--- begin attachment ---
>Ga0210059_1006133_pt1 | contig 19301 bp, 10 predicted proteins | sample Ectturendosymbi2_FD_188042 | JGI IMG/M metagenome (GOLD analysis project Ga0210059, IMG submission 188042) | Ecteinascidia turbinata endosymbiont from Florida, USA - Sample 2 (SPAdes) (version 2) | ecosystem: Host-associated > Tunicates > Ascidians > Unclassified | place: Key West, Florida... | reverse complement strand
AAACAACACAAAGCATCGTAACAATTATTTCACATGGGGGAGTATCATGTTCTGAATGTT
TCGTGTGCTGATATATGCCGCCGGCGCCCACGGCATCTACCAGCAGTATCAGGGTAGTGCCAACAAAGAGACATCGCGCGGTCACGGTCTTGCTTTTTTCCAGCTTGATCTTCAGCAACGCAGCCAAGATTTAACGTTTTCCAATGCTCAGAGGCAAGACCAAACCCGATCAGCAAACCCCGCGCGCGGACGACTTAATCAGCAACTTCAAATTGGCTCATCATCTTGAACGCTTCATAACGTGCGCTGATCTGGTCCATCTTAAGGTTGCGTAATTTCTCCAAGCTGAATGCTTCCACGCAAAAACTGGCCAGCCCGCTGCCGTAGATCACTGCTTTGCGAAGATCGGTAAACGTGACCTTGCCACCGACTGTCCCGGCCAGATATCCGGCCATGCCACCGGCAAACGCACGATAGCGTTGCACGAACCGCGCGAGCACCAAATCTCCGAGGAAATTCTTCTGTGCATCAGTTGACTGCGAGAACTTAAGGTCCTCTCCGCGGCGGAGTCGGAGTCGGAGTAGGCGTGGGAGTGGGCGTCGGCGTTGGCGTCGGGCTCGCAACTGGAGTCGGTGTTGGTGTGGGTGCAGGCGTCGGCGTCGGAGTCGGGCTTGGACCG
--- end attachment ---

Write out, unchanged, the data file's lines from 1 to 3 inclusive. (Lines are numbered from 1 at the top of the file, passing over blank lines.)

>Ga0210059_1006133_pt1 | contig 19301 bp, 10 predicted proteins | sample Ectturendosymbi2_FD_188042 | JGI IMG/M metagenome (GOLD analysis project Ga0210059, IMG submission 188042) | Ecteinascidia turbinata endosymbiont from Florida, USA - Sample 2 (SPAdes) (version 2) | ecosystem: Host-associated > Tunicates > Ascidians > Unclassified | place: Key West, Florida... | reverse complement strand
AAACAACACAAAGCATCGTAACAATTATTTCACATGGGGGAGTATCATGTTCTGAATGTT
TCGTGTGCTGATATATGCCGCCGGCGCCCACGGCATCTACCAGCAGTATCAGGGTAGTGCCAACAAAGAGACATCGCGCGGTCACGGTCTTGCTTTTTTCCAGCTTGATCTTCAGCAACGCAGCCAAGATTTAACGTTTTCCAATGCTCAGAGGCAAGACCAAACCCGATCAGCAAACCCCGCGCGCGGACGACTTAATCAGCAACTTCAAATTGGCTCATCATCTTGAACGCTTCATAACGTGCGCTGATCTGGTCCATCTTAAGGTTGCGTAATTTCTCCAAGCTGAATGCTTCCACGCAAAAACTGGCCAGCCCGCTGCCGTAGATCACTGCTTTGCGAAGATCGGTAAACGTGACCTTGCCACCGACTGTCCCGGCCAGATATCCGGCCATGCCACCGGCAAACGCACGATAGCGTTGCACGAACCGCGCGAGCACCAAATCTCCGAGGAAATTCTTCTGTGCATCAGTTGACTGCGAGAACTTAAGGTCCTCTCCGCGGCGGAGTCGGAGTCGGAGTAGGCGTGGGAGTGGGCGTCGGCGTTGGCGTCGGGCTCGCAACTGGAGTCGGTGTTGGTGTGGGTGCAGGCGTCGGCGTCGGAGTCGGGCTTGGACCG